Another tips- My daughter suggested investing in some of this pad/pant combinations (Tena do them but lots of supermarkets do their own brand) "just in case." I was pleasantly surprised at how comfortable they were. They didnt show undear clothes and again helped me feel a little more secure.
Treatment continues working for 2-4 weeks afterwards so do pace yourself and if you've avoided certain foods during treatment then reintroduce them gradually, one at a time. 9 months on I'm still sensitive to high fat foods and some spicy foods but I eat a varied and hopefully healthy diet. I do have occasional wind and then I might need a toilet fairly quickly but otherwise I'm generally ok.
I hope all goes wel. Facing radiotherapy is a daunting prospect - count down the sessions each day and if your unit has an end of treatment bell, make sure you ring it loud and proud on the last day! x
One other thing. Here's a link to the Macmillan booklet on pelvic radiotherapy. I think it's useful to read these alongside the real life experiences of women.
I had surgery July 16. Chemo followed from Sept to Dec 16, then external radiotherapy from Feb to March 17. It was approx six weeks between chem finishing and radiotherapy starting. When I queried the timescale the doctors just said my body needed some healing time. During that 6 week break I had a post chemo ct scan which showed everything to be clear at that point (no evidence of disease) plus I had various consultations with the radiology oncology team specialising in gynae cancersand a planning scan to set up machines etc. I supect treatment times vary and differ in order given depending on how they feel we've responded to other interventions. Hope that helps a little x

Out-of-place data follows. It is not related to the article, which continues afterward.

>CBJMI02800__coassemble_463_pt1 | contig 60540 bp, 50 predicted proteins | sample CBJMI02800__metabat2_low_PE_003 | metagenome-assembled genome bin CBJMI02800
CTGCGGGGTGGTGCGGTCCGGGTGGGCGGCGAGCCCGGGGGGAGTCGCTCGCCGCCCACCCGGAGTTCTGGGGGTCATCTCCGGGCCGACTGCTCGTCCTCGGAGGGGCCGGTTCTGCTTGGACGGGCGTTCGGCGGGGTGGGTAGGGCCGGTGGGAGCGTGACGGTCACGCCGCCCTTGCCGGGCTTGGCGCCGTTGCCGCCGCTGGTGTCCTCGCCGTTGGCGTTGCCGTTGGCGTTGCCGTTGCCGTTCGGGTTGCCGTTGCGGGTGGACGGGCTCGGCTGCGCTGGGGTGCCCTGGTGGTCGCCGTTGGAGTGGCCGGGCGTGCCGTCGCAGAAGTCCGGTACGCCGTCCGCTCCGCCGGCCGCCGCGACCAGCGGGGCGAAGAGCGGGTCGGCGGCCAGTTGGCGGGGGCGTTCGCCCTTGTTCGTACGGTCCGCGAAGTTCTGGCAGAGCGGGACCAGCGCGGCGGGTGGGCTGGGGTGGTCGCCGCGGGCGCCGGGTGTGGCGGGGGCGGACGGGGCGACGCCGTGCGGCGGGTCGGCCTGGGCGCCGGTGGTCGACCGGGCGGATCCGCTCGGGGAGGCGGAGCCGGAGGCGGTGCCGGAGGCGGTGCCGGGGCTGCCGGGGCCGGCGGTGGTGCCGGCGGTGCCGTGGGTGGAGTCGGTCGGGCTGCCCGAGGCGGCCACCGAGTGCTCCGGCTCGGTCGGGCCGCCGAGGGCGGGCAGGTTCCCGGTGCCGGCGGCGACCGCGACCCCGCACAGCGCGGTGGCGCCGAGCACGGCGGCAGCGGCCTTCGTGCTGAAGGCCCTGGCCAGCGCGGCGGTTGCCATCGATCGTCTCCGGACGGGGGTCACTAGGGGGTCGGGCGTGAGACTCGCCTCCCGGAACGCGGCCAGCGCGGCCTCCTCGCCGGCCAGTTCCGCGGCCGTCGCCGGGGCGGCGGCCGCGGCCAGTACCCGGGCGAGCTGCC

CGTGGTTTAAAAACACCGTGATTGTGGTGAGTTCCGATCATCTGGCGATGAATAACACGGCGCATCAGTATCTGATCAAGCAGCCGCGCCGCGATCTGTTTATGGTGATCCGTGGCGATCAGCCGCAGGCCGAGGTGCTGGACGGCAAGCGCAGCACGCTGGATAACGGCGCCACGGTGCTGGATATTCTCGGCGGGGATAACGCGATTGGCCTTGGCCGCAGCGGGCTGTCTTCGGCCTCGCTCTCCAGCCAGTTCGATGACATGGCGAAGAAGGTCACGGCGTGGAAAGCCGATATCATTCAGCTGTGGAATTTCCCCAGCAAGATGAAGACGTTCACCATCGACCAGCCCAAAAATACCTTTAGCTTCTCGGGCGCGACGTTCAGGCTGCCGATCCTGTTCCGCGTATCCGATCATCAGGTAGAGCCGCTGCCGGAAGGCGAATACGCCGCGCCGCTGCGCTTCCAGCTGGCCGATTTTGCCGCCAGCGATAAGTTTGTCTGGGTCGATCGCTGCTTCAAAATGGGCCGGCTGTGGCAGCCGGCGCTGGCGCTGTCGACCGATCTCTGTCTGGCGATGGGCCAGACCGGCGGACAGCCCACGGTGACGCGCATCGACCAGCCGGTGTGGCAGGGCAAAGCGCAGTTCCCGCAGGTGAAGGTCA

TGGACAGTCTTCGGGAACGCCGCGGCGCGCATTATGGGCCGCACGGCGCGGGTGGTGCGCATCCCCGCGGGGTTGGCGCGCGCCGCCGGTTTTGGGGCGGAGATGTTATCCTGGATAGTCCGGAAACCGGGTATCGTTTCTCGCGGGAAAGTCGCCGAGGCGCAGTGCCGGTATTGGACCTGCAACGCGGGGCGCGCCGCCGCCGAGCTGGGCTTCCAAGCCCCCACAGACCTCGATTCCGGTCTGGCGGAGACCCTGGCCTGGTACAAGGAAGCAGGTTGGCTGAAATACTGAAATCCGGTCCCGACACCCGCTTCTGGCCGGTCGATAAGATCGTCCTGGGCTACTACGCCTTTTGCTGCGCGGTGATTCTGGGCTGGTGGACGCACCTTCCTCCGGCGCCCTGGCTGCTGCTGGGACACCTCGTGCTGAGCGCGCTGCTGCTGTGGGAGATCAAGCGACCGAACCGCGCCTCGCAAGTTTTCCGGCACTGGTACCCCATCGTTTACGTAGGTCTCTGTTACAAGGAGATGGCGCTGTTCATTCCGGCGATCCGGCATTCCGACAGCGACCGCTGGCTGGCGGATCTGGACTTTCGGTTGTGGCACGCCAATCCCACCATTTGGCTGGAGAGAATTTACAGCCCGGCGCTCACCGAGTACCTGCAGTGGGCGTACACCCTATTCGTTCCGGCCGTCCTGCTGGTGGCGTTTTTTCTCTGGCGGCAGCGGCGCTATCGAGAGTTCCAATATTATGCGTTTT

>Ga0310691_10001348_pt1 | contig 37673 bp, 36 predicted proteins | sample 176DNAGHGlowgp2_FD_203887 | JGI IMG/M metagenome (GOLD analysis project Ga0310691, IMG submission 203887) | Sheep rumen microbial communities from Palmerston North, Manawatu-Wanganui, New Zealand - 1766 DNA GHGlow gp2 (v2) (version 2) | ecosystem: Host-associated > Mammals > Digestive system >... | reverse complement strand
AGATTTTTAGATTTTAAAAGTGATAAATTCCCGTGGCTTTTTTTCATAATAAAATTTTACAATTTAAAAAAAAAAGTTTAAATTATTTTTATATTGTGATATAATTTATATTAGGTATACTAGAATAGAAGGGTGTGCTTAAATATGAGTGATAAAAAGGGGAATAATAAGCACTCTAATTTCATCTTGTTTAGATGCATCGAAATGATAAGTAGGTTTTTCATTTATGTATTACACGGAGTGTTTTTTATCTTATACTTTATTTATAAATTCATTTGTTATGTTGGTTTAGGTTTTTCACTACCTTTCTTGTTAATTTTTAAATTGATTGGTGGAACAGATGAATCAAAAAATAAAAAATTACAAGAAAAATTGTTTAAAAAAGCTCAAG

I am hoping to be ok for my wee trip. It’s somwhere I have always wanted to go so fingers crossed
Thank you Fairycake that’s a fantastic reply so much information
Oh no I have to give up all the healthy stuff
I will bear in mind the Aveeno as I have sensitive skin and have to be careful.
I think there is a lot to take in but thank you for taking the time to reply